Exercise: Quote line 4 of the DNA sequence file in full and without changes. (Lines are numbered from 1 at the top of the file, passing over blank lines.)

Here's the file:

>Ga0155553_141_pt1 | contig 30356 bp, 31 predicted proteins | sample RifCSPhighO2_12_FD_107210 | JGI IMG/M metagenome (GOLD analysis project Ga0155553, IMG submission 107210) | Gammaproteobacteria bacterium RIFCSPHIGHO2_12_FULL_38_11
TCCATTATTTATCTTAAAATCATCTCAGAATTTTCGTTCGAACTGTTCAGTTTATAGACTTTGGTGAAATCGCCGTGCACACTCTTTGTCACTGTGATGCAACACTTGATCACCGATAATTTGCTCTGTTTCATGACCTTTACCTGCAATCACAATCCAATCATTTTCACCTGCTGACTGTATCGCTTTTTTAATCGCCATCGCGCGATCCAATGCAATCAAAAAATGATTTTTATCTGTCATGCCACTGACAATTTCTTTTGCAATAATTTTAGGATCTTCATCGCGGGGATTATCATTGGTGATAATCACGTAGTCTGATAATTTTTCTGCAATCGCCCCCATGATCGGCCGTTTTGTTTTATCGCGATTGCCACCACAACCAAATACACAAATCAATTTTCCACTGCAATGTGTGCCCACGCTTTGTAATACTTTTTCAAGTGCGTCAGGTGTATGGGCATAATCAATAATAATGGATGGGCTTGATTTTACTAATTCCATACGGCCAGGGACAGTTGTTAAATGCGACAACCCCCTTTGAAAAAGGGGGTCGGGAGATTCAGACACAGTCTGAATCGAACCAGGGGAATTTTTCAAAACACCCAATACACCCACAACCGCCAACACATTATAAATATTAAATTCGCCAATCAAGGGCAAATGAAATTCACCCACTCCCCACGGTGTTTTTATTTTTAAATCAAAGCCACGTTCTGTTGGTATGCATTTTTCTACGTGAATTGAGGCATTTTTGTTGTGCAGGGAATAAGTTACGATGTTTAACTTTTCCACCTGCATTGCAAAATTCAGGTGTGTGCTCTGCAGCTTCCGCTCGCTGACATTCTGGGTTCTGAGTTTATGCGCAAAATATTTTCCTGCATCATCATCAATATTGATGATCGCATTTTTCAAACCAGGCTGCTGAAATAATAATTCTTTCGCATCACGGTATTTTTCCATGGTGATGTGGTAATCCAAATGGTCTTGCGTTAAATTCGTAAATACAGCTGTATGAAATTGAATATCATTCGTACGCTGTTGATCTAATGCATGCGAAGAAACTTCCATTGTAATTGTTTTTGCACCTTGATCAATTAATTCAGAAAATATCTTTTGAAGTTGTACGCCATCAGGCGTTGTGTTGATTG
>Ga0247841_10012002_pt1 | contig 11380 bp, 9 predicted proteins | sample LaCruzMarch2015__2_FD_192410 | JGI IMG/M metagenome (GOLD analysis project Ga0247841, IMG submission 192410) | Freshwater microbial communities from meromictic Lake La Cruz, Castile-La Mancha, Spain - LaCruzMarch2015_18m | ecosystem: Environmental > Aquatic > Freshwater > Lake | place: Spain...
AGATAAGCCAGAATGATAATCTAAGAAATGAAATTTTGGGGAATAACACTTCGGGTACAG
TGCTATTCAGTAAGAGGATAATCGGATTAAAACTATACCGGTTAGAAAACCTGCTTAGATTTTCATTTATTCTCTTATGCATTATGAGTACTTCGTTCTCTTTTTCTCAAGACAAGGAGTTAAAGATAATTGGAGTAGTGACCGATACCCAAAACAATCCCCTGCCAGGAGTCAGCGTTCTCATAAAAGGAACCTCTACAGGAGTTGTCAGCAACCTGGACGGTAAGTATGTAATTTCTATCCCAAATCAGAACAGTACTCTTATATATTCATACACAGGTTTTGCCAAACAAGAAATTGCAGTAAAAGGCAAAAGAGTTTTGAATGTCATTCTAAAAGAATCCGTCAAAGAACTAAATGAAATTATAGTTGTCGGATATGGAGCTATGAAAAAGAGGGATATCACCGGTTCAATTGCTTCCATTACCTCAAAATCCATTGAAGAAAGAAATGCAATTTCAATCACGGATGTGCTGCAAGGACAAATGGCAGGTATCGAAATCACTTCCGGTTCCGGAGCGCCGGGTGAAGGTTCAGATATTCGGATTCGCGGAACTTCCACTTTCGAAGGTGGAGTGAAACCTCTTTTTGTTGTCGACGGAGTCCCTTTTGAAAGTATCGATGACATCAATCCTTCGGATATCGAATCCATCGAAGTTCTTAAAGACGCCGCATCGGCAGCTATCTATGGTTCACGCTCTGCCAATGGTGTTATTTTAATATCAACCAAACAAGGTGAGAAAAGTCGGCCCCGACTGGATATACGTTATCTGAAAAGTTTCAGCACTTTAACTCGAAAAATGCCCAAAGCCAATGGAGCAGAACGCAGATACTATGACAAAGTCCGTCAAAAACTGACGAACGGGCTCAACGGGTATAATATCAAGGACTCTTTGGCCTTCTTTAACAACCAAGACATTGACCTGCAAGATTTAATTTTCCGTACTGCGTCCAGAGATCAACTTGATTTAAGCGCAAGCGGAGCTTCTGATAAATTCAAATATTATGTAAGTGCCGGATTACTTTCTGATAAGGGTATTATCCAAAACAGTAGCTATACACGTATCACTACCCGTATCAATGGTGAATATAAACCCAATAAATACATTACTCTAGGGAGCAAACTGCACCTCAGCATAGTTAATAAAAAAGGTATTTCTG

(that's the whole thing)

AGATAAGCCAGAATGATAATCTAAGAAATGAAATTTTGGGGAATAACACTTCGGGTACAG